Die Energie­kosten belasten die Wirt­schaft

Energie ist Leben. Und die Kosten von Energie sind relevant für den Wohlstand und das Wohlergehen eines Landes. Deshalb ist es interessant, was die Organisation for Economic Co-operation and Development (OECD) zum Energiepreisschock des Jahres 2022 zu sagen hat:

  • Even though by the end of 2022 prices had fallen well below their intra-year highs, for the year as a whole all four energy components contributed to the estimated increase in the OECD-wide expenditure-to-GDP ratio relative to 2021: 2½ percentage points of GDP for electricity, 2¼ for crude oil and oil products, 2 for natural gas and 1 for coal.“ – bto: Das wirkt wie eine Steuer, die in das Ausland abfließt.
  • „(…)  it is clear that expenditures on energy as a proportion of GDP will have risen rapidly, and to a high level, in 2022, both in the OECD as a whole and in the typical economy. Experience suggests that this represents a warning about the potential risk of recession in OECD economies in 2023. Over the past 50 years, the share of incomes in OECD economies taken up by energy expenditures has been closely related to the incidence of economic downturns.” – bto. Das ist ja nun nicht so richtig überraschend – oder?

Quelle: OECD

  • As shown in the latest OECD Economic Outlook (OECD, 2022), end-use expenditures on energy in the OECD have been high and rising whenever an OECD-wide recession has occurred since 1970, with the sole exception of the pandemic-affected year of 2020. There were surges in energy expenditures during the first (1973-74) and second (1979-80) oil crises in many countries, both of which preceded an OECD-wide recession, while the global financial crisis occurred at the culmination of an upward trend in energy expenditures that began in the early-2000s, reaching 13% in 2008. The surge in energy expenditures seen in 2022 is thus a cause for concern.“ – bto: Und es ist erstaunlich, dass das bisher noch nicht zu Problemen geführt hat.
  • The association between energy expenditures and the economic cycle is readily explicable: with energy an important input for firms, a rise in energy prices may represent an adverse supply shock, lowering output and raising the price level. At the same time, higher energy prices erode the purchasing power of households. While there are winners from higher energy prices, their propensity to spend their windfalls is typically low, so that the net effect on aggregate demand is negative.“ – bto: Dummerweise ist das Wissen dazu im Wirtschaftsministerium dieses Landes verloren gegangen.
  • There are, however, some differences with previous episodes of sharp increases in energy expenditure. First, past surges in the expenditure-to-GDP ratio were mostly driven by oil, while this time the contributions are more evenly spread across energy sources. If the link to economic activity is stronger for oil than for the other energy components, this might mean that the negative growth impact is smaller than for past energy expenditure shocks of similar size. The impact on particular countries will also differ from the past depending on their endowments of the various energy components.“ – bto: Weil nicht alles in den mittleren Osten fließt, sondern auch in die USA, gibt es also eine bessere Perspektive.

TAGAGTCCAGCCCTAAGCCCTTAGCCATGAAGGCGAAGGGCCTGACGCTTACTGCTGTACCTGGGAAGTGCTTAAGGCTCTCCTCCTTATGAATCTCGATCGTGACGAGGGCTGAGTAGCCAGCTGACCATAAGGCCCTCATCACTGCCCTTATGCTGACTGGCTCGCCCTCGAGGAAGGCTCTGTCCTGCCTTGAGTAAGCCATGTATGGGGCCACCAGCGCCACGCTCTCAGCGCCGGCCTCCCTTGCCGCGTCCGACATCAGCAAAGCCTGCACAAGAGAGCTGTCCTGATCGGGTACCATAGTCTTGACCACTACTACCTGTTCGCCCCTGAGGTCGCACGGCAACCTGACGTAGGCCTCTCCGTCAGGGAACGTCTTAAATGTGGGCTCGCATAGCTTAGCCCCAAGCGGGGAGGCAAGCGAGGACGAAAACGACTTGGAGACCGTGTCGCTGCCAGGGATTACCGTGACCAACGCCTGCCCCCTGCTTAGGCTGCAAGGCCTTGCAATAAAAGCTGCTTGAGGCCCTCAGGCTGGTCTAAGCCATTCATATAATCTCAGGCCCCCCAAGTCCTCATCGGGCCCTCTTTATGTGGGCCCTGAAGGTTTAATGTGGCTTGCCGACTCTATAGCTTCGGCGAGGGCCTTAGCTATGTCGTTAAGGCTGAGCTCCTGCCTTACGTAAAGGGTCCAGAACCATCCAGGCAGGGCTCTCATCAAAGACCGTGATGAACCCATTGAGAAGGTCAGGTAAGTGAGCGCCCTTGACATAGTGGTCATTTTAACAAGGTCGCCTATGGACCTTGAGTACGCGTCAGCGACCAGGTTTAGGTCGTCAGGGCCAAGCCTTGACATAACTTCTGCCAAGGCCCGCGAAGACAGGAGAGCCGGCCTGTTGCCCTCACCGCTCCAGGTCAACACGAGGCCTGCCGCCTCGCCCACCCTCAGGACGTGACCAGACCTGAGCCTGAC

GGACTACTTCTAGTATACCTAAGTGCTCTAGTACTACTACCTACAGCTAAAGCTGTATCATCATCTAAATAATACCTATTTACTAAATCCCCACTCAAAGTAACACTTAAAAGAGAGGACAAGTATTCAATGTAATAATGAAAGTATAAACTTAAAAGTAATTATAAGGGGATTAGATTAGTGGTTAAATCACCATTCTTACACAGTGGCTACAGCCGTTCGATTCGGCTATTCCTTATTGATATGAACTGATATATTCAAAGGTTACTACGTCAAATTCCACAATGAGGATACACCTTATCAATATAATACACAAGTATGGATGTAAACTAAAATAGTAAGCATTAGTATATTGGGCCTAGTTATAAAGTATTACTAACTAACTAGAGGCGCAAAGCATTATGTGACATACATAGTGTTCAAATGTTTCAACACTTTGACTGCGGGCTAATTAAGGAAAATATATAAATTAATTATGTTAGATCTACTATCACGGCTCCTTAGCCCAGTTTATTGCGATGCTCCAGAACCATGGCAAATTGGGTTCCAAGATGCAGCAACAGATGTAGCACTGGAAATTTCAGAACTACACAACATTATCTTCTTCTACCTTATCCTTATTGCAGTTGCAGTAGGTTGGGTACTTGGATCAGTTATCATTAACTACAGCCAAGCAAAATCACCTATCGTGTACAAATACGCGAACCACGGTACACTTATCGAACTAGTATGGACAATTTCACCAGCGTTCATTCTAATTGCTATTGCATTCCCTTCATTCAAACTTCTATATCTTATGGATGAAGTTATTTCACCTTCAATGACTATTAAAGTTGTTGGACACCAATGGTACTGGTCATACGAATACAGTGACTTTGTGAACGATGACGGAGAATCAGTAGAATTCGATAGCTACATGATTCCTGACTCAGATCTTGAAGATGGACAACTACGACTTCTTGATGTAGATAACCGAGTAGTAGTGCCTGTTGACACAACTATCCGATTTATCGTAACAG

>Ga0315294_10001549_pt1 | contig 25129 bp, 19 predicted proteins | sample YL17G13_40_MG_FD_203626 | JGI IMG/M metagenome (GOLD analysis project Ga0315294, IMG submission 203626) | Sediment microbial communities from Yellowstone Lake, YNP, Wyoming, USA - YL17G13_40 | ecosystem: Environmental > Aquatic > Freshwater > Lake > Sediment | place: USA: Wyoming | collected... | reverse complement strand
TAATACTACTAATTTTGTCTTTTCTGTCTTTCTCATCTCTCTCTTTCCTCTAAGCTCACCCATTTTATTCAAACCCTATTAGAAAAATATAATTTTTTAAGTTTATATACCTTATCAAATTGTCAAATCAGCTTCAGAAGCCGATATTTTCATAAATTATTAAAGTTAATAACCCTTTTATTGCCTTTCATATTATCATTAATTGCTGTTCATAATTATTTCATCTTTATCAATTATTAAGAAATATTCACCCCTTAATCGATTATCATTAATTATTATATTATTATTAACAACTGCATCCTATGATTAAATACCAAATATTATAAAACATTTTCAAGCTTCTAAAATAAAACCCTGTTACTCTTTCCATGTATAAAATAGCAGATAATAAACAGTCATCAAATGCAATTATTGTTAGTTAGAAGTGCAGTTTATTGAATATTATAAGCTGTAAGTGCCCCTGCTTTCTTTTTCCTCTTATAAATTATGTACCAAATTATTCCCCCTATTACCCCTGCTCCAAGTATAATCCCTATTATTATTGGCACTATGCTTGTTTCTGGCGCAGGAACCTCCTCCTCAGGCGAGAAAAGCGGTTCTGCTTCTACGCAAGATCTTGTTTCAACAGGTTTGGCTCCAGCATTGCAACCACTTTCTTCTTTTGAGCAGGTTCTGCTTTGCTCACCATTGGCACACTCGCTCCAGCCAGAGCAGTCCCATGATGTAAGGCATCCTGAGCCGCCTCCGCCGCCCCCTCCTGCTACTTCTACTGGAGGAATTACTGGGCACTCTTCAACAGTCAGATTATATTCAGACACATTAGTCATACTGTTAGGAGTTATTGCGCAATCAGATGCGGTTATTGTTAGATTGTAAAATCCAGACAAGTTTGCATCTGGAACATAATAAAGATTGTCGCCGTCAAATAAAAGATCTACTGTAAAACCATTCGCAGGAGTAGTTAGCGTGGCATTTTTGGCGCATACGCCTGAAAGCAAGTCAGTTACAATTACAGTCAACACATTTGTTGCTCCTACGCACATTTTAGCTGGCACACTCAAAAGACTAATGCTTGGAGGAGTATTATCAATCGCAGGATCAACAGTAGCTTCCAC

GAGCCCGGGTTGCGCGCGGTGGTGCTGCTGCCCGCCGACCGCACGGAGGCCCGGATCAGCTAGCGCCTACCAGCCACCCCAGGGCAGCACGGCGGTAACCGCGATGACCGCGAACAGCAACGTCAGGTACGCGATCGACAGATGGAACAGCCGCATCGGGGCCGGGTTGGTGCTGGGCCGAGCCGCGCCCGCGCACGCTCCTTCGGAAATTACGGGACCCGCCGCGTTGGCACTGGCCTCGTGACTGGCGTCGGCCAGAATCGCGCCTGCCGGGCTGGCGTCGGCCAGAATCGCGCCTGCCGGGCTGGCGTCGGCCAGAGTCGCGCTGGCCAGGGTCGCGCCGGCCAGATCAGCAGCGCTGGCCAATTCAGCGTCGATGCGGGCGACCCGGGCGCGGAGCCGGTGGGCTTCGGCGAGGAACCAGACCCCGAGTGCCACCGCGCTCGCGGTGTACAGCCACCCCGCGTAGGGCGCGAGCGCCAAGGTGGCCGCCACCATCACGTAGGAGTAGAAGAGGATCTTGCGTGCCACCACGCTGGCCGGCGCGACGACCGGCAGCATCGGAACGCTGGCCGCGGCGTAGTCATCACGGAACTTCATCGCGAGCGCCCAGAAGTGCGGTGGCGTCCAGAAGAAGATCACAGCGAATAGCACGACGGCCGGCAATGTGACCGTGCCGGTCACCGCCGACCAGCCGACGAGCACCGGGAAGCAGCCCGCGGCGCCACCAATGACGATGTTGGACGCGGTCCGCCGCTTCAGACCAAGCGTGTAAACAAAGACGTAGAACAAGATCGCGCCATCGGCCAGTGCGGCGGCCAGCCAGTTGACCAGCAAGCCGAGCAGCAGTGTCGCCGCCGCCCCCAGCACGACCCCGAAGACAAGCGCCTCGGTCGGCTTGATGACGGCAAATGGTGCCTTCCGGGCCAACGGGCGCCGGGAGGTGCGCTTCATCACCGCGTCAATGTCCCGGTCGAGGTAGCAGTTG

• Second, because the market for oil (as well as coal) is much more global than those for electricity and gas, the incidence of the OECD-wide energy price increase is more regionally focussed than in the past, with most European economies particularly severely affected. The recession signal may therefore turn out to be more regional than global on this occasion.“ – bto: Kein Wunder, dass es für Deutschland besonders schlecht aussieht.
  • Finally, the energy intensity of OECD economies (defined as energy consumed per unit of GDP) has trended down over the past five decades (Figure 2), reflecting rising energy efficiency. A large part of this downtrend is driven by oil and coal; the use of natural gas intensified until the end of the 1990s, when it stabilised, while electricity intensity has remained relatively constant. The downtrend in energy intensity is often masked by swings in the relative price of energy. For example, energy intensity fell by nearly 15% from the mid-1990s to the early 2000s, but energy expenditures remained roughly stable in relation to GDP because of an offsetting increase in the relative (weighted) price of energy. And the spike in the expenditure-to-GDP ratio in 2022, reflecting the unprecedented rises in some energy prices, obscures the ongoing decline in energy intensity.“ – bto: … was auch bedeutet, dass wir weniger CO2 ausstoßen. Genau die Verbesserung, die gewünscht, aber immer geleugnet wird.

Energy volume consumed per unit of real GDP, index, 2015=100

Note: OECD aggregate computed using energy intensity for 33 OECD countries weighted by GDP (PPP).
Source: OECD Economic Outlook 112 database; International Energy Agency.

  • A sharp slowdown is expected in Europe – GDP growth for the euro area is projected to decline from 3.3% in 2022 to 0.5% in 2023, with quarterly output declines projected in several European countries. In addition, the Economic Outlook points to a range of downside risks, including the risk that the impact of lower energy imports to Europe from Russia is more severe than expected.

oecdecoscope.blog: “Energy expenditures have surged, posing challenges for policymakers”, 20. Januar 2023